Elon Musk likes to talk about, but some of the other big players in the new space race are more interested in getting back to our beloved natural satellite.
Over the weekend, Amazon and Blue Origin founder Jeff Bezos laid out his plan to setup a moon base, just a few days after NASA said it's in the market to buy a ride back to the moon itself.
We already know that told Geekwire's Alan Boyle on stage at the International Space Development Conference on Friday that Blue Origin will build a "Blue Moon" lunar lander regardless of whether NASA signs up as a partner on the project., and he
"By the way, we will do that, even if NASA doesn't do it," Bezos said. "We'll do it eventually. We could do it a lot faster through a partnership."
Over the past several weeks, NASA has given some mixed signals on its moon plans. The agency canceled its lunar lander and drilling rig named "asking commercial companies to help it send some of the same payloads to the moon that would have been on the in-house lander.," then put out a request for proposals
On Thursday, NASA put out a statement re-iterating that the drill and instruments from Resource Prospector meant to extract and identify water, hydrogen and other volatiles on the lunar surface will be sent to the moon on commercial launches instead.
"These tools will provide important scientific data on various landing sites, and will help NASA better understand the lunar environment," said Dennis Andrucyk, deputy associate administrator for NASA's Science Mission Directorate.
In their statements in recent days, Bezos and NASA administrator Jim Bridenstine both cited the same reasons for establishing a presence on the moon.
"We know there are volatiles at the poles on the moon, and quite frankly, that water ice could represent rocket fuel," Bridenstine said. "If we have the capability to generate rocket fuel from the surface of the moon, and get them into orbit around the moon, we could use that to build a fueling depot. If we want to make that happen though, we will need commercial partners."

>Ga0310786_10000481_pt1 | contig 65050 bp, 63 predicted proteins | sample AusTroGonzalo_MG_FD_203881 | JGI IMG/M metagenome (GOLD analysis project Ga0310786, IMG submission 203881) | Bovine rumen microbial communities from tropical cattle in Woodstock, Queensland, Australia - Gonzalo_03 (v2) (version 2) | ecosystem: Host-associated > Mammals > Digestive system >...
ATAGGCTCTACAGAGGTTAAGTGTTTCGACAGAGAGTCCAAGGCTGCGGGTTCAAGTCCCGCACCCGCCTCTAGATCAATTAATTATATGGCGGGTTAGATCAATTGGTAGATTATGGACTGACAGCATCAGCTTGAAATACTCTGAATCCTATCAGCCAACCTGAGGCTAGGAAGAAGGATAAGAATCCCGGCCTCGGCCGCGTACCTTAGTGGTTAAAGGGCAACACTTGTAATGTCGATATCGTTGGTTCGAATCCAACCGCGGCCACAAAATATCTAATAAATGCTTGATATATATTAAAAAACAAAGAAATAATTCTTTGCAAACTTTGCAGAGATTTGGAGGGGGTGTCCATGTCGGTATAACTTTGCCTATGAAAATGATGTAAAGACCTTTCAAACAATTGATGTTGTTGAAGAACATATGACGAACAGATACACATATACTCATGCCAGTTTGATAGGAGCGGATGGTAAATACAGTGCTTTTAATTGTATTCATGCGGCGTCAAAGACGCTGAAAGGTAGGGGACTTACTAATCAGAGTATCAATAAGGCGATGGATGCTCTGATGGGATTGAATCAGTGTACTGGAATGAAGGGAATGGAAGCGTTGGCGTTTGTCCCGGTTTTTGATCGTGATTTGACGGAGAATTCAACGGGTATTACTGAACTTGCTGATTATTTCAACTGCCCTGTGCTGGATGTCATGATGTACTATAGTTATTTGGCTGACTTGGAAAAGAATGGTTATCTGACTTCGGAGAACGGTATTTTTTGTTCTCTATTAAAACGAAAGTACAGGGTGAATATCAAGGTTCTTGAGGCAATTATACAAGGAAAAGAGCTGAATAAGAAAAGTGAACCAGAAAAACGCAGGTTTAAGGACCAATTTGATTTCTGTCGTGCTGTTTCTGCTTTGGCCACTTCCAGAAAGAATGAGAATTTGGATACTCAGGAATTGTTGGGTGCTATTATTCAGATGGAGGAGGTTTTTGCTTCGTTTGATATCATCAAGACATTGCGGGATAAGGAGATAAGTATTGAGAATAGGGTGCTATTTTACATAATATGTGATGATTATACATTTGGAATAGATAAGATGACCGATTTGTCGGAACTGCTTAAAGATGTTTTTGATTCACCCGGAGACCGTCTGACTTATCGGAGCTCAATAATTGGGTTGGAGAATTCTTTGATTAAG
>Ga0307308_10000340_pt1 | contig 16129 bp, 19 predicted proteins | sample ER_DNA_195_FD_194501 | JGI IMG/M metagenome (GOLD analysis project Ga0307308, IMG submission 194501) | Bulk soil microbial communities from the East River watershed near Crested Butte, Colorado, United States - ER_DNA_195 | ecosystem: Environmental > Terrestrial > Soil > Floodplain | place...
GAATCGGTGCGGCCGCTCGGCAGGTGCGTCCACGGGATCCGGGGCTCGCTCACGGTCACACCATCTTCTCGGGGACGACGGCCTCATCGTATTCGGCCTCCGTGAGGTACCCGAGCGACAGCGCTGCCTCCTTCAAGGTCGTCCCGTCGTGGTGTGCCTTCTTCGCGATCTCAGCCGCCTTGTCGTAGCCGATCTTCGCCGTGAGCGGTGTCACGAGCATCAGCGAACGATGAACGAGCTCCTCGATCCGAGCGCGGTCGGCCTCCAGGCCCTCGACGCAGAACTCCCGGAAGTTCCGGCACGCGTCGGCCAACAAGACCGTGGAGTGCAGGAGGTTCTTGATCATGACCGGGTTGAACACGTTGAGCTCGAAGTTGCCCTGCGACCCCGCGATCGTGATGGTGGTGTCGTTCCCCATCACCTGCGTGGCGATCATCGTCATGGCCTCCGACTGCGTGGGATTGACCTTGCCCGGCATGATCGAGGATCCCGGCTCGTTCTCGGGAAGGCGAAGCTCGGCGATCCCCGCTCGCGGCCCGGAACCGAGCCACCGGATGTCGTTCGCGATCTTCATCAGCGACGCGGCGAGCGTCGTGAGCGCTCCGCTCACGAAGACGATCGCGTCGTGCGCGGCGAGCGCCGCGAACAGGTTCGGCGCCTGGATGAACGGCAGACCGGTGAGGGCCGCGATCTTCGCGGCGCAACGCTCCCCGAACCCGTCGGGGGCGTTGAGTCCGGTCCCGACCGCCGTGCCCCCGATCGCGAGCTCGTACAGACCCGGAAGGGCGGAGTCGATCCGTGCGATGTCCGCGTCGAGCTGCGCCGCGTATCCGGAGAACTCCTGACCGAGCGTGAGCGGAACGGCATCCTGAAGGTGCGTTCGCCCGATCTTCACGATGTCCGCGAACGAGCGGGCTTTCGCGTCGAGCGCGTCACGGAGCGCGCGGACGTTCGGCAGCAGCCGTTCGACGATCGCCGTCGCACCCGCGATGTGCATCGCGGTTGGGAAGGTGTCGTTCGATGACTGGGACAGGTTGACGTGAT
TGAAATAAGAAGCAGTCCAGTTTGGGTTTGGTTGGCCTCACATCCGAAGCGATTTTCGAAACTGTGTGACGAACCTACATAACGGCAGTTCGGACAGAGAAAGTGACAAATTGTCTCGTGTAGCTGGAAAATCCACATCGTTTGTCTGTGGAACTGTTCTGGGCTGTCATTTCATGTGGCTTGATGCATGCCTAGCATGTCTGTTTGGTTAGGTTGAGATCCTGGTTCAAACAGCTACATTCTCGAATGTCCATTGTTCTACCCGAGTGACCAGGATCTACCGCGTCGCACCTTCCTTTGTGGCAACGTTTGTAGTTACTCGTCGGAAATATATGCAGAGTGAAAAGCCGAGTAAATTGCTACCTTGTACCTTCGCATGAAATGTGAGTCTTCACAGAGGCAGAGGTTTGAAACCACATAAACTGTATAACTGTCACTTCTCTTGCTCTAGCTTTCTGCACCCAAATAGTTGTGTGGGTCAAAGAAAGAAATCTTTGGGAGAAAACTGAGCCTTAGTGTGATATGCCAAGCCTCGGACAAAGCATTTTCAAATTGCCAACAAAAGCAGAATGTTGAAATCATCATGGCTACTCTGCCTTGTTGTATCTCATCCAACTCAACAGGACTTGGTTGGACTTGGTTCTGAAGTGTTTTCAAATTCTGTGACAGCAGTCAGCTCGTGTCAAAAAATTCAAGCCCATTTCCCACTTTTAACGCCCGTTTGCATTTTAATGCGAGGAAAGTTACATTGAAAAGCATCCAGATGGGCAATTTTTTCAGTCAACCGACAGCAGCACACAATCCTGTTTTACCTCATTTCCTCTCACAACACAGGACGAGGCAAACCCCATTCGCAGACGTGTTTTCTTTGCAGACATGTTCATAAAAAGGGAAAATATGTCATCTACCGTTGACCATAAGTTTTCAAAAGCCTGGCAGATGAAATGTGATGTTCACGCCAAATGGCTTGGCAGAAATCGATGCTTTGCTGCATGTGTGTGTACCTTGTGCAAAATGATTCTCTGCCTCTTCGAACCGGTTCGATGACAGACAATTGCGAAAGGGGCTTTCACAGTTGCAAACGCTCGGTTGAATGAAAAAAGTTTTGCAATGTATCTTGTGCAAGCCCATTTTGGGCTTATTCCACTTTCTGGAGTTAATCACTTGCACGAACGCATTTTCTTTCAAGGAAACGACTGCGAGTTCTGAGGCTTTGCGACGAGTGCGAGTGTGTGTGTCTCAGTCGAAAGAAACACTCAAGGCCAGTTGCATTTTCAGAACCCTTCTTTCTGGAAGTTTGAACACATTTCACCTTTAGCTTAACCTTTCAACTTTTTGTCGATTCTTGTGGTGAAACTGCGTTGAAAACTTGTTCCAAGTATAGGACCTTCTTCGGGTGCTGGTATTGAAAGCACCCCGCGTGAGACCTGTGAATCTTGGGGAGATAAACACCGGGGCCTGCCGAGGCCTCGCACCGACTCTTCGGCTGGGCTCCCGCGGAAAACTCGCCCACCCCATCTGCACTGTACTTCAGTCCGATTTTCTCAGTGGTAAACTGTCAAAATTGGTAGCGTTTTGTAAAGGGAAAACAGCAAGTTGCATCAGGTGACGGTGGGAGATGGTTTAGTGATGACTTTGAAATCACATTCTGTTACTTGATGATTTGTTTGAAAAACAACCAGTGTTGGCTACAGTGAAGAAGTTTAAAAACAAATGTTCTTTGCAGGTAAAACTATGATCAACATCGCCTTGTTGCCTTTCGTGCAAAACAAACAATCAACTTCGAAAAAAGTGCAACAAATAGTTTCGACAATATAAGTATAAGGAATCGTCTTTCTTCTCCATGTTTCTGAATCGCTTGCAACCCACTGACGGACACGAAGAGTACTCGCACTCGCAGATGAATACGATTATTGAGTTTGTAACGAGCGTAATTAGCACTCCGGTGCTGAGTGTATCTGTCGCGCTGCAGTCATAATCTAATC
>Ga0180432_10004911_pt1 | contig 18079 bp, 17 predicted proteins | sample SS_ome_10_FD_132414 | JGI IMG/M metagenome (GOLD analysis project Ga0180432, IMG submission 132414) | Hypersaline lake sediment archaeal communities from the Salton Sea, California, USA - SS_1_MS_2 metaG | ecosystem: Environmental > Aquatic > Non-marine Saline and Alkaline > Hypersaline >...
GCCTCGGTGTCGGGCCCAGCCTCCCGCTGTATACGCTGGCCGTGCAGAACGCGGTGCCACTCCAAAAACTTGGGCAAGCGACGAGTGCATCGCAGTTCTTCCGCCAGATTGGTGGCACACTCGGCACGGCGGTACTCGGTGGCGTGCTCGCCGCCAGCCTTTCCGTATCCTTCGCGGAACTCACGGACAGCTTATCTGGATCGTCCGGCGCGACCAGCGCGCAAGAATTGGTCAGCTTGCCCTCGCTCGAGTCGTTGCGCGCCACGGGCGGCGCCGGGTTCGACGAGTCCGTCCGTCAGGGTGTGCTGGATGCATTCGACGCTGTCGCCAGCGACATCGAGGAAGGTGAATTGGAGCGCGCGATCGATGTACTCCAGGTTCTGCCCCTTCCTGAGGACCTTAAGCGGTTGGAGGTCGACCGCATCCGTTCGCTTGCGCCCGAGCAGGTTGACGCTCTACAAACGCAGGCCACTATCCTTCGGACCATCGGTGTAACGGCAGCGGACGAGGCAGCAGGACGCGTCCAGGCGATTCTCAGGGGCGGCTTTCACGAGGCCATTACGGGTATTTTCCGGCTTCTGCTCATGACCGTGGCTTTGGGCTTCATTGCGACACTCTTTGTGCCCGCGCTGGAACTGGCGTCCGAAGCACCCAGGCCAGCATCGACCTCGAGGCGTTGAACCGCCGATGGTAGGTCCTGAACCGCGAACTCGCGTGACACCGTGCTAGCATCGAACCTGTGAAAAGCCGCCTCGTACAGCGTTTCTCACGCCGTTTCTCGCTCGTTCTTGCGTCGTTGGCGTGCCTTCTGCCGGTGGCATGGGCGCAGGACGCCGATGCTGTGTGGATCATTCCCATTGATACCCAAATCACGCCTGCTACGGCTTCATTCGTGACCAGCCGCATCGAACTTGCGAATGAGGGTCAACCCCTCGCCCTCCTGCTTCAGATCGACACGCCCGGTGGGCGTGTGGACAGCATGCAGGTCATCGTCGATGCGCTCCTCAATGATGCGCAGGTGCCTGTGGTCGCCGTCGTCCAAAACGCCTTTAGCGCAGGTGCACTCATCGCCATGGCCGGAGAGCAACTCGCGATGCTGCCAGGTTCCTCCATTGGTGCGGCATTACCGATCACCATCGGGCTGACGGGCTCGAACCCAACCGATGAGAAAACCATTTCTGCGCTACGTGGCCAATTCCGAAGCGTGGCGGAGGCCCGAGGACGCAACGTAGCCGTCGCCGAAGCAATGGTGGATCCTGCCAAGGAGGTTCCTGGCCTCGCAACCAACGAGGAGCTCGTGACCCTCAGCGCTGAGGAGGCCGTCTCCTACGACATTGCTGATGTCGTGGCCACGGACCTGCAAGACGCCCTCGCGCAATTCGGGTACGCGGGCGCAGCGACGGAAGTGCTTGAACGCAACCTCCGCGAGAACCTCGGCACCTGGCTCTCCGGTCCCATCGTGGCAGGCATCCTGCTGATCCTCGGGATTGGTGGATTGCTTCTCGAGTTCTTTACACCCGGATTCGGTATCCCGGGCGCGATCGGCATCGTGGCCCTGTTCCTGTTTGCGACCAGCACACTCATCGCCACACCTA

Bezos noted that the ice could also be converted to drinking water and air for breathing.
"It's almost like somebody set this up for us," he told Boyle.
While NASA and Blue Origin seem to be aligned in their drive to get to the moon, it is of course too soon to say if the two will actually collaborate on such a mission. Blue Origin's lander design is still years from being a reality, and the company has yet to fly a rocket designed to take a payload beyond just the edge of space. It has so far been focused on sending tourists on suborbital flights aboard its New Shepard rocket.
NASA would like to sign up with a commercial launch provider for a robotic mission to drop off supplies on the lunar surface as soon as next year, a significant acceleration of previous timelines to return to the moon.
Blue Origin isn't likely to be able to send NASA's gear anywhere next year; Musk's SpaceX is more likely to be able to pull that mission off, or another NASA provider like United Launch Alliance or Orbital ATK.
But Bezos isn't too focused on being the first to go back to the moon. He says he's more interested in the long game and relocating much of humanity's heavy industrial activity off the planet in the decades to come.
"The Earth is not a very good place to do heavy industry," Bezos said. "It'll start to be easier to do a lot of the things that we currently do on Earth in space... and it's going to make this planet better. We'll come and go, and the people who want to stay will stay."
Bezos says he doesn't want the moon to be a Blue Origin project, unless it has to be.
"I hope we don't need to do any of it. I want other people to do it. But if need be, we'll do it."
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